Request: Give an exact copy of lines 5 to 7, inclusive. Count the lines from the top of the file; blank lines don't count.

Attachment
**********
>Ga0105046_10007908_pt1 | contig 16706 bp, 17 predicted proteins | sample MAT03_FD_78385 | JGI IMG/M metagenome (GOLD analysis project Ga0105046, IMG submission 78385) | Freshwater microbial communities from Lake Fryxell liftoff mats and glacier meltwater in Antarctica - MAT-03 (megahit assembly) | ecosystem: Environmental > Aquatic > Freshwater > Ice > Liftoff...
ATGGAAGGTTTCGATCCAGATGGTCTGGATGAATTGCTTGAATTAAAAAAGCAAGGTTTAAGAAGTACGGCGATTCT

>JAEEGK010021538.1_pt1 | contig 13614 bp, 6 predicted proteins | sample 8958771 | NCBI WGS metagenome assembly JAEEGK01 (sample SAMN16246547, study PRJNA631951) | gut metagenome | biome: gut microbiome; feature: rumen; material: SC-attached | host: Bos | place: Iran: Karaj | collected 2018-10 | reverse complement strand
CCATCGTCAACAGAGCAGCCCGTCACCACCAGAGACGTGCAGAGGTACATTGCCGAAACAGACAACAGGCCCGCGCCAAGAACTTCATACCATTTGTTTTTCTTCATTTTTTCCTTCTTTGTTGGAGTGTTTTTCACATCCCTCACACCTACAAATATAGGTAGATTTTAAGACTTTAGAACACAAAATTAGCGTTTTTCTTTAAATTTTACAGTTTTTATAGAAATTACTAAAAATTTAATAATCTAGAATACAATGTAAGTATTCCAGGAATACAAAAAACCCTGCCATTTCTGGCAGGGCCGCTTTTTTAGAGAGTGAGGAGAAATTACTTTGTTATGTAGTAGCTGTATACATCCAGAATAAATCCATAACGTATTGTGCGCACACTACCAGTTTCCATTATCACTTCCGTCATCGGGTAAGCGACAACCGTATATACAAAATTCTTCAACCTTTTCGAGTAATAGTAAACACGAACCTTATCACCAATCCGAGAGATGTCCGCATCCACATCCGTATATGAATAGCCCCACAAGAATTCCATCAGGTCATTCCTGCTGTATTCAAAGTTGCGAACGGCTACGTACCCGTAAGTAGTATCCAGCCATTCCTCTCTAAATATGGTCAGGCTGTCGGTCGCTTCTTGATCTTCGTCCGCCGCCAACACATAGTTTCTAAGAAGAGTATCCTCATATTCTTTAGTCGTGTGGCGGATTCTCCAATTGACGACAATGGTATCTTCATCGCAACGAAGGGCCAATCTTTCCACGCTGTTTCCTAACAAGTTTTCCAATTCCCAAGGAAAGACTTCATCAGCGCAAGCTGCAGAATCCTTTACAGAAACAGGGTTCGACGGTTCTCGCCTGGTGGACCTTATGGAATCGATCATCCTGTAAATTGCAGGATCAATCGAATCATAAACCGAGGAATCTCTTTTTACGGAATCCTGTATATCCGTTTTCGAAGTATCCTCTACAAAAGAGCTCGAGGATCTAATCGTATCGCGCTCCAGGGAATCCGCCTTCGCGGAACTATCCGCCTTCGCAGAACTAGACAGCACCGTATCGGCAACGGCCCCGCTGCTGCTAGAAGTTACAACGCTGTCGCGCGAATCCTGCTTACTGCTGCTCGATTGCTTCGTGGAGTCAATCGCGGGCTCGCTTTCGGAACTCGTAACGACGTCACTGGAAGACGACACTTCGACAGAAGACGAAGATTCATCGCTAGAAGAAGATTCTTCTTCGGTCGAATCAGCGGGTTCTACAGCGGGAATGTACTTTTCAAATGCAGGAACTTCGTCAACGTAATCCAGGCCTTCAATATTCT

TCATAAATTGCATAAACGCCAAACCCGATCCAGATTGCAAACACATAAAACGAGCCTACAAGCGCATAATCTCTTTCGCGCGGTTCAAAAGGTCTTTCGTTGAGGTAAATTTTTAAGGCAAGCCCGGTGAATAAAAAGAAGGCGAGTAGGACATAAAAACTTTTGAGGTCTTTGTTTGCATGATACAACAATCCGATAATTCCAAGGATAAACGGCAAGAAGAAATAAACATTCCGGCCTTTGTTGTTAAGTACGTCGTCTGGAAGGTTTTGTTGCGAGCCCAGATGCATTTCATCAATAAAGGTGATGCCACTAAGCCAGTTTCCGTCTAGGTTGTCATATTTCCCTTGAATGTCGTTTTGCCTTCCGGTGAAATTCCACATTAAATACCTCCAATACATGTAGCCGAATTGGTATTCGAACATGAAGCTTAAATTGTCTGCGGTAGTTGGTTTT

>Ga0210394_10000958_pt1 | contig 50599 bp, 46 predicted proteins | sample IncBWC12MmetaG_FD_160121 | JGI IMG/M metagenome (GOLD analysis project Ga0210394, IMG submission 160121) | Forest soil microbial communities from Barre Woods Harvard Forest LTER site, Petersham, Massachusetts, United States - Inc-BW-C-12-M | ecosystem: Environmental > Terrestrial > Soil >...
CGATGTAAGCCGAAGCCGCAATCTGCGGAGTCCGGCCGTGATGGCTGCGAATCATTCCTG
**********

TCATAAATTGCATAAACGCCAAACCCGATCCAGATTGCAAACACATAAAACGAGCCTACAAGCGCATAATCTCTTTCGCGCGGTTCAAAAGGTCTTTCGTTGAGGTAAATTTTTAAGGCAAGCCCGGTGAATAAAAAGAAGGCGAGTAGGACATAAAAACTTTTGAGGTCTTTGTTTGCATGATACAACAATCCGATAATTCCAAGGATAAACGGCAAGAAGAAATAAACATTCCGGCCTTTGTTGTTAAGTACGTCGTCTGGAAGGTTTTGTTGCGAGCCCAGATGCATTTCATCAATAAAGGTGATGCCACTAAGCCAGTTTCCGTCTAGGTTGTCATATTTCCCTTGAATGTCGTTTTGCCTTCCGGTGAAATTCCACATTAAATACCTCCAATACATGTAGCCGAATTGGTATTCGAACATGAAGCTTAAATTGTCTGCGGTAGTTGGTTTT

>Ga0210394_10000958_pt1 | contig 50599 bp, 46 predicted proteins | sample IncBWC12MmetaG_FD_160121 | JGI IMG/M metagenome (GOLD analysis project Ga0210394, IMG submission 160121) | Forest soil microbial communities from Barre Woods Harvard Forest LTER site, Petersham, Massachusetts, United States - Inc-BW-C-12-M | ecosystem: Environmental > Terrestrial > Soil >...
CGATGTAAGCCGAAGCCGCAATCTGCGGAGTCCGGCCGTGATGGCTGCGAATCATTCCTG